Marty was a few years older than me, but not by much. He was also new to the neighborhood and to my surprise, he let me in his yard and there in his hand was a Darth Vader carrying case! Star Wars was back! Marty and I would play Star Wars in his front yard or mine and we could build elaborate secret bases for the Rebels out of the stones in his yard or the snow piles in mine. All year long, we would play Star Wars outside in the many, many acres of land surrounding each of our farms recreating scenes from Tatooine or Hoth.
My parents eventually divorced when I was 10 going on 11. I think my brother and I went inward around this time and one of the few things that was there and stable in our lives was Star Wars. Return of the Jedi came out while this was going on and the movies once again sparked our imagination and gave us a place to escape during all the drama and turmoil in our lives. Nothing seemed solid or steady, nothing except Star Wars. Here was another movie to keep the imagination going. And, through Star Wars, we had each other.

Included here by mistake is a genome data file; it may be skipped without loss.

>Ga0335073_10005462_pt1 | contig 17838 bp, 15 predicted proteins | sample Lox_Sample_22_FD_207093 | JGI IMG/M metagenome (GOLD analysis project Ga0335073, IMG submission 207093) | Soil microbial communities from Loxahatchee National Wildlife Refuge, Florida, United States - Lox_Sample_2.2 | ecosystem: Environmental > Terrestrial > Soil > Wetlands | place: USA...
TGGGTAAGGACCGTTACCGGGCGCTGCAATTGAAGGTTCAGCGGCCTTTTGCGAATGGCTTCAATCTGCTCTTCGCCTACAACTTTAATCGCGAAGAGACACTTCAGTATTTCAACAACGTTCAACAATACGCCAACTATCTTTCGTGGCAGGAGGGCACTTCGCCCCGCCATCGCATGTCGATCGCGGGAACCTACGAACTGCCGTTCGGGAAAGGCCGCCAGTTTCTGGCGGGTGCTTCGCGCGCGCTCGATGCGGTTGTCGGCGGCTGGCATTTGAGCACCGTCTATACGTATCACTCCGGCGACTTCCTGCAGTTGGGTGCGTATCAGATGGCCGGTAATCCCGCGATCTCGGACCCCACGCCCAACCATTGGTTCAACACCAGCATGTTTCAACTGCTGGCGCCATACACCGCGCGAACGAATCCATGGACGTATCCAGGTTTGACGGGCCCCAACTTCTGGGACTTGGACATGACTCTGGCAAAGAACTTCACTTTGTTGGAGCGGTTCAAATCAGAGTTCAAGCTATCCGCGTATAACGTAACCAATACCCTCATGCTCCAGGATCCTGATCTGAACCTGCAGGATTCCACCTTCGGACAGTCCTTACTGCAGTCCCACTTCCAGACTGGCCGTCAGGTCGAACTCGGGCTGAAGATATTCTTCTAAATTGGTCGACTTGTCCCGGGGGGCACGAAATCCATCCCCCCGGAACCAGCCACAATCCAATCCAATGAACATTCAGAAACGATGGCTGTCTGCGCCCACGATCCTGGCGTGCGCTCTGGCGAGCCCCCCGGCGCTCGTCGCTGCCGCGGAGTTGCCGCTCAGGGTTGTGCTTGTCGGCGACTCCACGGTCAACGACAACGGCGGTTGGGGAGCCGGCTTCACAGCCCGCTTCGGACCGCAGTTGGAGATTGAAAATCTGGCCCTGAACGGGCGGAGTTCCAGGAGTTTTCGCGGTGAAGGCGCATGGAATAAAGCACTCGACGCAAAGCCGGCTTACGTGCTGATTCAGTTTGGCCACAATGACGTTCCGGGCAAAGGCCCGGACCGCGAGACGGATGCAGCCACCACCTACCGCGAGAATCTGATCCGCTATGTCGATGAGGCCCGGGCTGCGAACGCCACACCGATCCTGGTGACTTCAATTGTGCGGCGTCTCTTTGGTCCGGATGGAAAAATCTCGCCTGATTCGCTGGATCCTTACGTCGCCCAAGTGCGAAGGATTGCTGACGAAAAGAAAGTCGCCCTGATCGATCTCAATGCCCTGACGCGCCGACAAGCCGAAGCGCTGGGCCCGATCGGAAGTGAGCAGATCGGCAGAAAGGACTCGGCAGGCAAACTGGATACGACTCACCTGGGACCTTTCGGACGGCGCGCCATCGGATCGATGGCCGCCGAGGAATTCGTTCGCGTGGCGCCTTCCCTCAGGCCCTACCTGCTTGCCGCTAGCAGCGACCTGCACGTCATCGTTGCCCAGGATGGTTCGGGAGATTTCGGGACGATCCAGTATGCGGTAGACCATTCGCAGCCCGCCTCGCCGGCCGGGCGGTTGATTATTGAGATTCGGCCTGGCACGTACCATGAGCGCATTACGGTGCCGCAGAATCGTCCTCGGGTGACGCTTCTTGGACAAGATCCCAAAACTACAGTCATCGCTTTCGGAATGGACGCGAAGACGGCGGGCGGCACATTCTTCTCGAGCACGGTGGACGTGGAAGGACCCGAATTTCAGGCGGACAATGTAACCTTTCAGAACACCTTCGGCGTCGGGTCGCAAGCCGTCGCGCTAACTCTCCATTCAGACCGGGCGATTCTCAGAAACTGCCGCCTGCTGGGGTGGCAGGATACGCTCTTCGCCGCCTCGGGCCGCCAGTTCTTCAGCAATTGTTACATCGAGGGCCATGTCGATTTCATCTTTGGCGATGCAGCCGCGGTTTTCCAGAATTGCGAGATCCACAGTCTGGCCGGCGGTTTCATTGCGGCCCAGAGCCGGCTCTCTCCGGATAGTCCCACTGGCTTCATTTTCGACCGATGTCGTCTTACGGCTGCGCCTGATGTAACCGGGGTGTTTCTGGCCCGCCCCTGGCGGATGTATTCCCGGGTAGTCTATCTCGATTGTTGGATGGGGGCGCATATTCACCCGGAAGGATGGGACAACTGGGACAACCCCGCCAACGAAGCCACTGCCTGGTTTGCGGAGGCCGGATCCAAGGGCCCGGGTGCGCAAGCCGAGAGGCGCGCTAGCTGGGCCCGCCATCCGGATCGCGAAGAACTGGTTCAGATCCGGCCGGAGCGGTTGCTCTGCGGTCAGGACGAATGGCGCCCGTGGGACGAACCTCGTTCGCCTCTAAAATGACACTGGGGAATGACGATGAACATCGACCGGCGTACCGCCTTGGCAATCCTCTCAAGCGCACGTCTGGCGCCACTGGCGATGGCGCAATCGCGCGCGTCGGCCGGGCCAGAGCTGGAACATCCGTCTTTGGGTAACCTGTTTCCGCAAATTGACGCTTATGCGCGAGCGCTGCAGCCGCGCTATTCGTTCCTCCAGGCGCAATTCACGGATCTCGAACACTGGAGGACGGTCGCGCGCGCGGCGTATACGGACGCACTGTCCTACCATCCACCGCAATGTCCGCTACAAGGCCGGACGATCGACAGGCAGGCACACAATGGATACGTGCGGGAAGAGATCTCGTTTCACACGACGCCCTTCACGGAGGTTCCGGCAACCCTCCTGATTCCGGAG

My brother had an X-Wing and I had my Tie-Fighter. We would chase each other around the farm-house blasting at each others ships taking turns who was chasing who. We would literally throw our ships when they got shot down. Mine usually went into the bushes for a softer landing, but my brother made his shoot up into the air and crash solidly onto the ground – eventually breaking off all the wings. Heheh. Those are some of the fondest memories I have; me, my brother and Marty playing Star Wars. I think Star Wars was the first place where my brother and I bonded.